In a more collaborative vein, Rep. Cathy McMorris Rodgers, R-Wash., won unanimous House support in July for a bipartisan bill that streamlines licensing for small hydropower projects. The legislation would exempt from federal licensing requirements the nation’s 1,100-plus hydro projects that aren’t operated by the federal government and that generate less than 10 megawatts of electricity; the current exemption is limited to projects that generate less than 5 megawatts.

“Notwithstanding all of (the) benefits, the regulatory approval process for hydropower development, especially for smaller projects, can be unnecessarily slow, costly and cumbersome,” Rodgers said during House debate.

Her bill awaits Senate action.

Hydropower accounts for about 8 percent of all electrical production nationwide. California has more hydropower facilities than any other state, while Washington state leads in overall power production. Lawsuits periodically have challenged these dam operations, directly or indirectly, and supporters of Hastings’ bill say the litigation slows energy development and increases consumer costs.

Groups that file lawsuits that “if successful would result in” a reduction in hydropower generation would be covered by the federal grant cutoff, under the new bill. Attorneys for such groups likewise would be cut off. Spencer Pederson, a spokesman for the House Natural Resources Committee, said the panel didn’t have a list of which organizations might be affected.

“It is a policy statement about the importance of hydropower and how taxpayer dollars shouldn’t be used to destroy that resource,” Pederson said of the bill.

Court and federal grant records show that American Rivers would be affected because the group has litigated and it’s received federal funding, including a $1 million National Oceanic and Atmospheric Administration grant last year. The 110,000-member Trout Unlimited likewise has sued and has received federal grants, including a $350,000 habitat conservation grant last year, federal records show, while the significantly larger National Wildlife Federation has sued and received a variety of habitat conservation grants last year.

Reply Tue 14 Aug, 2012 08:47 am
Aug. 10, 2012
Obama slams Romney's opposition to wind energy tax credit
Kathleen Hennessey | Tribune Washington Bureau

PUEBLO, Colo. -- ]

President Barack Obama kept the pressure on Republican opponent Mitt Romney on Thursday in a fight over a wind energy tax credit as he stumped in southeastern Colorado, a hub of wind power.

"At a moment when homegrown energy, renewable energy, is creating new jobs in states like Colorado and Iowa, my opponent wants to end tax credits for wind energy producers. Think about what that would mean for a community like Pueblo," Obama told a crowd of about 3,500 people at the Colorado State Fairgrounds. "The wind industry supports about 5,000 jobs across this state. Without those tax credits, 37,000 American jobs, including potentially hundreds of jobs right here in Pueblo, would be at risk."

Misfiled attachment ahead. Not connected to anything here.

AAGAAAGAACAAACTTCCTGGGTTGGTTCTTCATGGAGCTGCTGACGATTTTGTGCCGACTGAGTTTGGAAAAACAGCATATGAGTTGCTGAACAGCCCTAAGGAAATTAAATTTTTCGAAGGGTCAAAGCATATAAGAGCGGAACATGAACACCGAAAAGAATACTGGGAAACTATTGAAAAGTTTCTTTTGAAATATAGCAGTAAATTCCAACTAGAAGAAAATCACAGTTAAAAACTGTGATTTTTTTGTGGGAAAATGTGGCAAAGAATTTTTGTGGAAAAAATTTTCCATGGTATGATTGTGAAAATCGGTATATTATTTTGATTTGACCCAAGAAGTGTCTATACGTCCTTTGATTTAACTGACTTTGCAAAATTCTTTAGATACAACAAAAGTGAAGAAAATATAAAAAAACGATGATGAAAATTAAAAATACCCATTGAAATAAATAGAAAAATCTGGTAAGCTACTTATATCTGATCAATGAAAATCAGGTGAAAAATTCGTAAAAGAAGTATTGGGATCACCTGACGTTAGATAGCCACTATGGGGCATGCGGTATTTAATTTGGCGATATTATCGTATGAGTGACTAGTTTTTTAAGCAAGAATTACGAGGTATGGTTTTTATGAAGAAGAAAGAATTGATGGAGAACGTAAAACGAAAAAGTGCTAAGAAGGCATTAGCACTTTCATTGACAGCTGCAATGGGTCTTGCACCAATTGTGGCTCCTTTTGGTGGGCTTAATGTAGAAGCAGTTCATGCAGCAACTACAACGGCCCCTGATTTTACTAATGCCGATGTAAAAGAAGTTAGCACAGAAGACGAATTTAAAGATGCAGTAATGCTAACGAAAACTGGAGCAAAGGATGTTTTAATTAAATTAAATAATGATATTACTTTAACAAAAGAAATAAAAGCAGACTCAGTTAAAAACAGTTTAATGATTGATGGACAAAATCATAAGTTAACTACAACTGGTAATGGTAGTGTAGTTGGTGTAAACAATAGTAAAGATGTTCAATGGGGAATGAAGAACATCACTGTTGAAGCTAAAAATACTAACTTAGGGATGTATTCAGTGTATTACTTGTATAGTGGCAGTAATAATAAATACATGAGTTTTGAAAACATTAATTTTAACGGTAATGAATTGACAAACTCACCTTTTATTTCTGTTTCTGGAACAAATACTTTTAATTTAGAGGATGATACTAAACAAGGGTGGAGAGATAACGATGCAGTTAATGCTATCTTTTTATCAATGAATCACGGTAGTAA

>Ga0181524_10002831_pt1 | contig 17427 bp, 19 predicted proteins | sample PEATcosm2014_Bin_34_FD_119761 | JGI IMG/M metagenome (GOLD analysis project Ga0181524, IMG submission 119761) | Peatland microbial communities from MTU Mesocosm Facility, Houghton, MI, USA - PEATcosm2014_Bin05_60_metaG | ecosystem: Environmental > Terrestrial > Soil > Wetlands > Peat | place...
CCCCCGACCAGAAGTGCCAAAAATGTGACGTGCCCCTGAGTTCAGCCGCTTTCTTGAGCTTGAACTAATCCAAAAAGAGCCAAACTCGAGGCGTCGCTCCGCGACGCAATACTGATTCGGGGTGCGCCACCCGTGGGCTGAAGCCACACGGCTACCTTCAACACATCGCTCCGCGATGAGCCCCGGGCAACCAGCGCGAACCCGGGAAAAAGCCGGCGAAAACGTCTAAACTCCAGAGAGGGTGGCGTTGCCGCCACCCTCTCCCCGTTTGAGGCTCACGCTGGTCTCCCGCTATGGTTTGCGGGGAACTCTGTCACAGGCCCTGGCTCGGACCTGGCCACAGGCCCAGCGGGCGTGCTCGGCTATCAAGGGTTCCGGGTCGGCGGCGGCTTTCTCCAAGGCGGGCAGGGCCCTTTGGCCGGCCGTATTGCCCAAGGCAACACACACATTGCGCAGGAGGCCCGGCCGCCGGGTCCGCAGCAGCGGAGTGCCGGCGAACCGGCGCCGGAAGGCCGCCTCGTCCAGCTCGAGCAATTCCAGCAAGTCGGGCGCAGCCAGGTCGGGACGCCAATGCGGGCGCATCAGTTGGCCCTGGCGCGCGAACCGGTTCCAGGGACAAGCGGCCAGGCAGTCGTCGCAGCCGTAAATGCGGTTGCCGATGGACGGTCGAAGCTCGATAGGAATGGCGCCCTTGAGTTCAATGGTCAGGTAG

With that jab, the campaign welcomed to the trail a perennial feature: the swing state micro-issue.

Whether it's ethanol subsidies in Iowa or the Yucca Mountain nuclear waste facility in Nevada, candidates have long sought to land on the right side of local concerns out of fear that they can have an outsized effect in an important state. In the case of the wind credits, the effect could be felt in two key states: Iowa and Colorado, both major producers in the still-nascent industry that is dependent on federal tax credits.

Romney has said he does not support the extension of the tax credit, a position in line with his criticism of Obama's investment in alternative-energy production. Romney has cast Obama's green energy push as ill-advised and wasteful, zeroing in on the federal investment in the failed solar firm Solyndra.

But it's a position that had the GOP candidate catching flak as he toured Iowa on Wednesday.

Obama piled on in remarks on Thursday.

"Colorado, it is time to stop spending billions in taxpayer subsidies on an oil industry that's already making a lot of profit, and keep investing in a clean energy industry that's never been more promising. That's the choice in this election," Obama said.

Obama also drew a contrast on immigration, ribbing Romney for his support for "something called self-deportation," while touting his recent decision to allow some young illegal immigrants - those brought to the U.S. as children - to stay in the country.

Obama described the so-called "dream" kids as American "in every single way except a piece of paper."

The Romney campaign called the former Massachusetts governor a "strong supporter" of wind power but argued the industry would benefit from less government support.

Romney spokeswoman Amanda Henneberg said the Republican candidate would "set the industry on a course for success and growth by promoting policies that remove regulatory barriers, support free enterprise and market-based competition, and reward technological innovation."

Romney attended fundraising events Thursday in New York and New Jersey and made no public appearances. In an interview that aired Thursday night, he remained coy about his vice presidential pick but may have offered a hint.

"I certainly expect to have a person that has a strength of character, a vision for the country that adds something to the political discourse about the direction of the country," Romney told NBC News' Chuck Todd. "I happen to believe this is a defining election for America, that we're going to be voting for what kind of America we're going to have."

Speculation about the vice presidential nod has been rampant in recent days, with the names of Sen. Rob Portman of Ohio, former Minnesota Gov. Tim Pawlenty and Rep. Paul D. Ryan of Wisconsin being mentioned most often.

(Times staff writer Seema Mehta contributed to this report.)